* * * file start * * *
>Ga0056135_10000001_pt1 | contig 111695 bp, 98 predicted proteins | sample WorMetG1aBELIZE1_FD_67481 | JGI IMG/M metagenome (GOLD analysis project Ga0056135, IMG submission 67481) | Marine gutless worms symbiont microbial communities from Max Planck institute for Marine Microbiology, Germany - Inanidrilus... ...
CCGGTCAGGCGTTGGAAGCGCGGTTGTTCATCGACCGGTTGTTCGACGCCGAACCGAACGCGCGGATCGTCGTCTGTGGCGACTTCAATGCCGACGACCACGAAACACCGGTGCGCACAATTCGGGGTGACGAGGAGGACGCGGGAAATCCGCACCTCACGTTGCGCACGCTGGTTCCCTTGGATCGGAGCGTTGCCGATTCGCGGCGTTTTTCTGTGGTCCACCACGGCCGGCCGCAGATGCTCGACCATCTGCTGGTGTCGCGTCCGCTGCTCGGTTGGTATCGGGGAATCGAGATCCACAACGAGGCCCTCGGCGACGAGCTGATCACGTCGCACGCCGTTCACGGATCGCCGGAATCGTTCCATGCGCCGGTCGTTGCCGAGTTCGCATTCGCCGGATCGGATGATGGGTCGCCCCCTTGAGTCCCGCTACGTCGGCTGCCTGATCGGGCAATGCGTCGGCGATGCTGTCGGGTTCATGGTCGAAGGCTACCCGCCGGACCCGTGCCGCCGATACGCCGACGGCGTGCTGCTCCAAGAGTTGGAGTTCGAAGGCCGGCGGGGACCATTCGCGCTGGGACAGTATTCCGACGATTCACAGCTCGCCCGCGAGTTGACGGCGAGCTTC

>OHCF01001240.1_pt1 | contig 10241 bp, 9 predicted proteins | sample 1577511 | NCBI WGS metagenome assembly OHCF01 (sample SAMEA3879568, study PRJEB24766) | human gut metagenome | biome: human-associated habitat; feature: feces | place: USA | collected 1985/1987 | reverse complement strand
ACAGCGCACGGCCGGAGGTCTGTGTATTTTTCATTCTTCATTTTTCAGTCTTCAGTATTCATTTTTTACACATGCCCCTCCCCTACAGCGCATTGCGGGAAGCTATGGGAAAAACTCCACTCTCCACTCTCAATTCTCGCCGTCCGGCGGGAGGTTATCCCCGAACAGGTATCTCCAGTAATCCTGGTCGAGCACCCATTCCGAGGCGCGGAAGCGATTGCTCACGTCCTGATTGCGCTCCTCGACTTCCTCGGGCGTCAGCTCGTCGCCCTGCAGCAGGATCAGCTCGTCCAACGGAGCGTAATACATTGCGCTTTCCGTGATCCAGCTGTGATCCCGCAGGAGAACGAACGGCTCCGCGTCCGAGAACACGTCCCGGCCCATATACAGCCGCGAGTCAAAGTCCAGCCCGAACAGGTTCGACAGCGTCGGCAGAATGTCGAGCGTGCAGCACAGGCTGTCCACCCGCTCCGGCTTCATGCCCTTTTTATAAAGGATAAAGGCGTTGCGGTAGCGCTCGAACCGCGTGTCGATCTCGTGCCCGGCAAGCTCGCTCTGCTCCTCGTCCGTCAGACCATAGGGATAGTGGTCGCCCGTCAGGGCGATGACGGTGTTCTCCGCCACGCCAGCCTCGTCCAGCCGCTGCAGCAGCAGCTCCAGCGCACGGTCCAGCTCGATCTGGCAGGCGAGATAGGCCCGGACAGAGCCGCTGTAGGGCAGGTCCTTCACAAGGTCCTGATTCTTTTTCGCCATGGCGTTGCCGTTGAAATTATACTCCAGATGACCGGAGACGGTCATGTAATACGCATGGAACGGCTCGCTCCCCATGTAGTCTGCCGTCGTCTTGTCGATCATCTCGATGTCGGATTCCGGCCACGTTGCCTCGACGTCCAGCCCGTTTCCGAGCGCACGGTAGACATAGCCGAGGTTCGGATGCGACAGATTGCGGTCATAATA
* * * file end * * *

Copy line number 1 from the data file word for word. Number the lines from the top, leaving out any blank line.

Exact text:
>Ga0056135_10000001_pt1 | contig 111695 bp, 98 predicted proteins | sample WorMetG1aBELIZE1_FD_67481 | JGI IMG/M metagenome (GOLD analysis project Ga0056135, IMG submission 67481) | Marine gutless worms symbiont microbial communities from Max Planck institute for Marine Microbiology, Germany - Inanidrilus... ...